Remaking America: The Social and Political History of the Civil War Era, July 21–27
University of Pennsylvania
This seminar focuses on the era of the American Civil War and especially on the revolutionary transformation of social and political life in that critical period of US history. Using an array of historical documents as well as lectures, discussions, and visits to historical sites, seminar members will analyze the way a war of unprecedented scope drove a process of state building and slave emancipation that reconfigured the nation and remade the terms of political membership in it. Starting with the Supreme Court’s decision in the Dred Scott case in 1857 and ending with the constitutional amendments of the postwar period, we take up the key events and developments in the Union and the Confederacy, including secession, the destruction of slavery (on plantations and in the law), African American enlistment, and popular politics in the North and South. By focusing throughout on the racial and gender terms of citizenship, the seminar makes clear what changed—and what did not—in American political life, while conveying a sense of the epic drama by which the United States was remade in the vortex of war.
Readings are sent by the Institute to seminar participants. Readings may include:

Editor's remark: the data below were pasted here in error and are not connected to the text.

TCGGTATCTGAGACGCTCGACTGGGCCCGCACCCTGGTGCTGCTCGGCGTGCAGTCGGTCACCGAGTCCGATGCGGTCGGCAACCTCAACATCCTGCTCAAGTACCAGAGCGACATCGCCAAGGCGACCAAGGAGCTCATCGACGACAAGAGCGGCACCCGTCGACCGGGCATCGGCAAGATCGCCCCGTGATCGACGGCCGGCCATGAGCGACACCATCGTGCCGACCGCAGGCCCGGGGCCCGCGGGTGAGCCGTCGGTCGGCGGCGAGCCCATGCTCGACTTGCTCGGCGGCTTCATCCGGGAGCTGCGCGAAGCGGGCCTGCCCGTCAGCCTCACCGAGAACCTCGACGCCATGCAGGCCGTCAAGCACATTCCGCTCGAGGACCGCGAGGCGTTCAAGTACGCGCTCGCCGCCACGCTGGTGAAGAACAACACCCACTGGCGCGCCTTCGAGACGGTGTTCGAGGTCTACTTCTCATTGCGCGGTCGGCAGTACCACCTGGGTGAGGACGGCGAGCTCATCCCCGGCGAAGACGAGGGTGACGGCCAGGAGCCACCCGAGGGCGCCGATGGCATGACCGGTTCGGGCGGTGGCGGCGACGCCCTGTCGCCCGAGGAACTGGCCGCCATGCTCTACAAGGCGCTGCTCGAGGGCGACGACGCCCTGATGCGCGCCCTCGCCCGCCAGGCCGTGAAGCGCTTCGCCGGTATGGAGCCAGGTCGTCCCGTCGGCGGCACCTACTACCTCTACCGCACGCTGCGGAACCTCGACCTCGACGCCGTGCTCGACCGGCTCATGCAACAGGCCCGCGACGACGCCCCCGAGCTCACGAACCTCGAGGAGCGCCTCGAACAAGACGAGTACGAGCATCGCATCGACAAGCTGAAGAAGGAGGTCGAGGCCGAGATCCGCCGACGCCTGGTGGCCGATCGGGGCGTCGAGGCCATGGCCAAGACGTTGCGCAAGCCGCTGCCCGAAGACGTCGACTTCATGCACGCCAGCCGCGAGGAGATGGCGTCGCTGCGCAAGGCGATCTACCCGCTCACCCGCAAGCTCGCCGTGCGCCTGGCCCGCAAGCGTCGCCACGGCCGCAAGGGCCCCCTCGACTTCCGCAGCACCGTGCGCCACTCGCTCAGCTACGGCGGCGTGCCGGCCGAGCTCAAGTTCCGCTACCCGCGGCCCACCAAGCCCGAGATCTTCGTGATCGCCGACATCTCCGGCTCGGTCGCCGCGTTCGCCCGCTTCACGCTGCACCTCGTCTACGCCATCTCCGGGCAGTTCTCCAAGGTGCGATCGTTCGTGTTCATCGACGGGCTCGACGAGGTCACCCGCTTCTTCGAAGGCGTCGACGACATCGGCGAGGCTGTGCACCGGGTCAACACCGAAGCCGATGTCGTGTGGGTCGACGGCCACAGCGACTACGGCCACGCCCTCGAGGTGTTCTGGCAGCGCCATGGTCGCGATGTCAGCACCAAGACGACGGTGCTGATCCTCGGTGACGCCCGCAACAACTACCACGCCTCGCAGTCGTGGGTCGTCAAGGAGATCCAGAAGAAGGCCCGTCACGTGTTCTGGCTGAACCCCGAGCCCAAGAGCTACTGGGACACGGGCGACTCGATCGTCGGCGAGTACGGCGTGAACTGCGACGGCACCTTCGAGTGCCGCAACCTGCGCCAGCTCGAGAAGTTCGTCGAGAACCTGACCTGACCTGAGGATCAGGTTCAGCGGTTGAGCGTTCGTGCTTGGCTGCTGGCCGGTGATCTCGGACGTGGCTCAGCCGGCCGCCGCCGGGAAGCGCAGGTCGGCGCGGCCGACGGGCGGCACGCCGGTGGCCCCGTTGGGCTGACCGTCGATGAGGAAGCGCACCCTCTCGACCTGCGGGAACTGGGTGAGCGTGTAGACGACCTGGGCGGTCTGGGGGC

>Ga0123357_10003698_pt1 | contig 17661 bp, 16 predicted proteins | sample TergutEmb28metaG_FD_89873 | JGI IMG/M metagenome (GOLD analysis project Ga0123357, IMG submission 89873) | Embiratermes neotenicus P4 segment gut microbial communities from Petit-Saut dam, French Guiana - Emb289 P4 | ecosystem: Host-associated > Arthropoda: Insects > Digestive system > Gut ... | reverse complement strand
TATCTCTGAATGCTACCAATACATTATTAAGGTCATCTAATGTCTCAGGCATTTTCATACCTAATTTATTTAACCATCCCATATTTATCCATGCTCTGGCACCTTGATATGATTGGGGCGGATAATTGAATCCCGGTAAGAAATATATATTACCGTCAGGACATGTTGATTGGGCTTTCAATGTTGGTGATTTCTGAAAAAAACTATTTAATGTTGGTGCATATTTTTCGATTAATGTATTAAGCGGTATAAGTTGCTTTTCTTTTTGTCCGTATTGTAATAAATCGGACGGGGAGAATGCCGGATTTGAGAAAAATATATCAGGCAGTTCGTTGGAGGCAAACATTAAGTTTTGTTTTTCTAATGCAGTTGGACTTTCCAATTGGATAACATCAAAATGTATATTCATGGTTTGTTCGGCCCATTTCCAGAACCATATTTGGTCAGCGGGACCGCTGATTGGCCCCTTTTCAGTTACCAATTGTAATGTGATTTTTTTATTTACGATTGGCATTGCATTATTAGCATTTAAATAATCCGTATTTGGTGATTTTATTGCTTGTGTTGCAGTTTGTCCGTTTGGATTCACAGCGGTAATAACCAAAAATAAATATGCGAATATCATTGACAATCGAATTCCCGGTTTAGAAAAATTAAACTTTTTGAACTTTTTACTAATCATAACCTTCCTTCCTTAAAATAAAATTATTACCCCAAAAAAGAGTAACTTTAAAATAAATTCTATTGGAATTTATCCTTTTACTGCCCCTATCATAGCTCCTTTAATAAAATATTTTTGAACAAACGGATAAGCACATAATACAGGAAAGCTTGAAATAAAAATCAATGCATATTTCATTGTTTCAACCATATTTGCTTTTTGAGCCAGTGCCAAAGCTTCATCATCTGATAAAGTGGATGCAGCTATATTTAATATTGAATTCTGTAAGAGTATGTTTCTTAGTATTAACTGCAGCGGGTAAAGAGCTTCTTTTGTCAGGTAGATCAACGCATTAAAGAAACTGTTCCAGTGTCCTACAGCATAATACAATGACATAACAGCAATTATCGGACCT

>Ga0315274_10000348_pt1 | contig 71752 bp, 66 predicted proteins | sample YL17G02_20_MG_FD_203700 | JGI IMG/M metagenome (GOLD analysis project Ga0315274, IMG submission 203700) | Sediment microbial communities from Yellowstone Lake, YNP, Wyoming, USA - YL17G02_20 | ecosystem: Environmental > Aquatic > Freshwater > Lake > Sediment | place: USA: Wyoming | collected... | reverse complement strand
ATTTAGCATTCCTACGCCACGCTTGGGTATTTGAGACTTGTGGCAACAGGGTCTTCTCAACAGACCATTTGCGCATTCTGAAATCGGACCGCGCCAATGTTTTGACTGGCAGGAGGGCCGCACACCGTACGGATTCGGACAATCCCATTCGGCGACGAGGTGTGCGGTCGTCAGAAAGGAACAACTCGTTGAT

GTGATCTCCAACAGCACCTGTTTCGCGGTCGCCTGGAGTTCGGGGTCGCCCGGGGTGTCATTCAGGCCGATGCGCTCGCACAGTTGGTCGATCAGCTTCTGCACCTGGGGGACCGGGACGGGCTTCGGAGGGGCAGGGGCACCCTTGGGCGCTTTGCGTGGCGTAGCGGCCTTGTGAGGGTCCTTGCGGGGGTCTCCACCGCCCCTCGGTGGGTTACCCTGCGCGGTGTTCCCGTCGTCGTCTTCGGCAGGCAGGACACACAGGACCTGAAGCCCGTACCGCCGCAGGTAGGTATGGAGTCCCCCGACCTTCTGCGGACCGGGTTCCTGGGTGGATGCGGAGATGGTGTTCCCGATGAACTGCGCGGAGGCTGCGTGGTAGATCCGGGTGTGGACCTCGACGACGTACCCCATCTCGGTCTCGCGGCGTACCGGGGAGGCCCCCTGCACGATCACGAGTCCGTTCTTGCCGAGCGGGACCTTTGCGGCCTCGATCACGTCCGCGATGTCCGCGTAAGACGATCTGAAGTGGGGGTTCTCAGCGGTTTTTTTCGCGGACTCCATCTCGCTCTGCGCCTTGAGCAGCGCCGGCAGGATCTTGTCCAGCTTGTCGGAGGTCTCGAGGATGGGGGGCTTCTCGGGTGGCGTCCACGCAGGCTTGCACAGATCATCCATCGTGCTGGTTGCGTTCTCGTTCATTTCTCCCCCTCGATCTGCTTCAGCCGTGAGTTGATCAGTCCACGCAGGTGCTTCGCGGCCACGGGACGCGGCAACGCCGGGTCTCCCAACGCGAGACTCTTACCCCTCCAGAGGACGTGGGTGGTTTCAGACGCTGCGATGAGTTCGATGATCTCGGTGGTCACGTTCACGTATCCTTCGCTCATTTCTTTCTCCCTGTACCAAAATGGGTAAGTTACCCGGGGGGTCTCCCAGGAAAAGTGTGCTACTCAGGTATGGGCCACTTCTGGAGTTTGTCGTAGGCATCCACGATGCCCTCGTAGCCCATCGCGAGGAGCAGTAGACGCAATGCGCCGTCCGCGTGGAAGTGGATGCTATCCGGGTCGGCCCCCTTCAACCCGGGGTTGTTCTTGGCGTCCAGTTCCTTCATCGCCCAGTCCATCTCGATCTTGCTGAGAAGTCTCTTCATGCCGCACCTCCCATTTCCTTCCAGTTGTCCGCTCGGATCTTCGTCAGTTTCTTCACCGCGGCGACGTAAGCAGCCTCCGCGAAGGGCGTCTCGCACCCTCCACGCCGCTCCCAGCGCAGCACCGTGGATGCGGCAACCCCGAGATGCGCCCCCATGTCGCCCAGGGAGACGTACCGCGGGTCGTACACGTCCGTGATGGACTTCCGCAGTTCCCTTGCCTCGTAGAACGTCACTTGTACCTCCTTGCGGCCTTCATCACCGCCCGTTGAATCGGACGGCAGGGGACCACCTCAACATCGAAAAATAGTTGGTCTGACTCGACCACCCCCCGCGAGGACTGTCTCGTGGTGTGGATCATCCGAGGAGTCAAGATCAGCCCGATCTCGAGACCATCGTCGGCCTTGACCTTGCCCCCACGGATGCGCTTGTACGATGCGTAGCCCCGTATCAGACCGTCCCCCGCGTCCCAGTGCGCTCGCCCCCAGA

McCurry, Stephanie. Confederate Reckoning: Power and Politics in the Civil War South. Cambridge: Harvard University Press, 2010.
Travel & Accommodations
There are several options for traveling to and from the University of Pennsylvania in Philadelphia. For more information visit the University of Pennsylvania website.
The Philadelphia International Airport is located approximately twenty minutes from the University of Pennsylvania. There are several options for transportation from the airport to the university.
Workshop participants will be housed at an on-campus dormitory. Participants will have single bedrooms, but share bathrooms and common space. Dormitories are air-conditioned. Wireless Internet service is provided. Several computer clusters and lounges are available in the complex. Some participants choose to bring laptops. Participants will be provided with a temporary wireless access codes.
The university provides pillows, blankets, sheets, and towels only. Please note that participants should plan to bring alarm clocks, hangers, irons, hair dryers, and shower shoes.
Meals will be served in a university cafeteria in space shared by other programs. All on-campus meals will be paid for by the Gilder Lehrman Institute of American History.
Each summer seminar participant will receive reimbursement of travel expenses up to $400. Participants are responsible for making their own travel arrangements to and from the seminar.
Participants traveling internationally or from Alaska and Hawaii receive a $500 stipend in lieu of reimbursement upon completion of the seminar. Applicants to seminars should note that supplements will not be given in cases where the $400 allowance is insufficient to cover all travel expenses. Our reimbursement policy has changed from previous years. For more information on our policy click here.
The Gilder Lehrman Institute of American History is proud to announce its agreement with Adams State University to offer three hours of graduate credit in American history to participating seminar teachers. For more information click here.
Email the Teacher Seminars department or call 646-366-9666.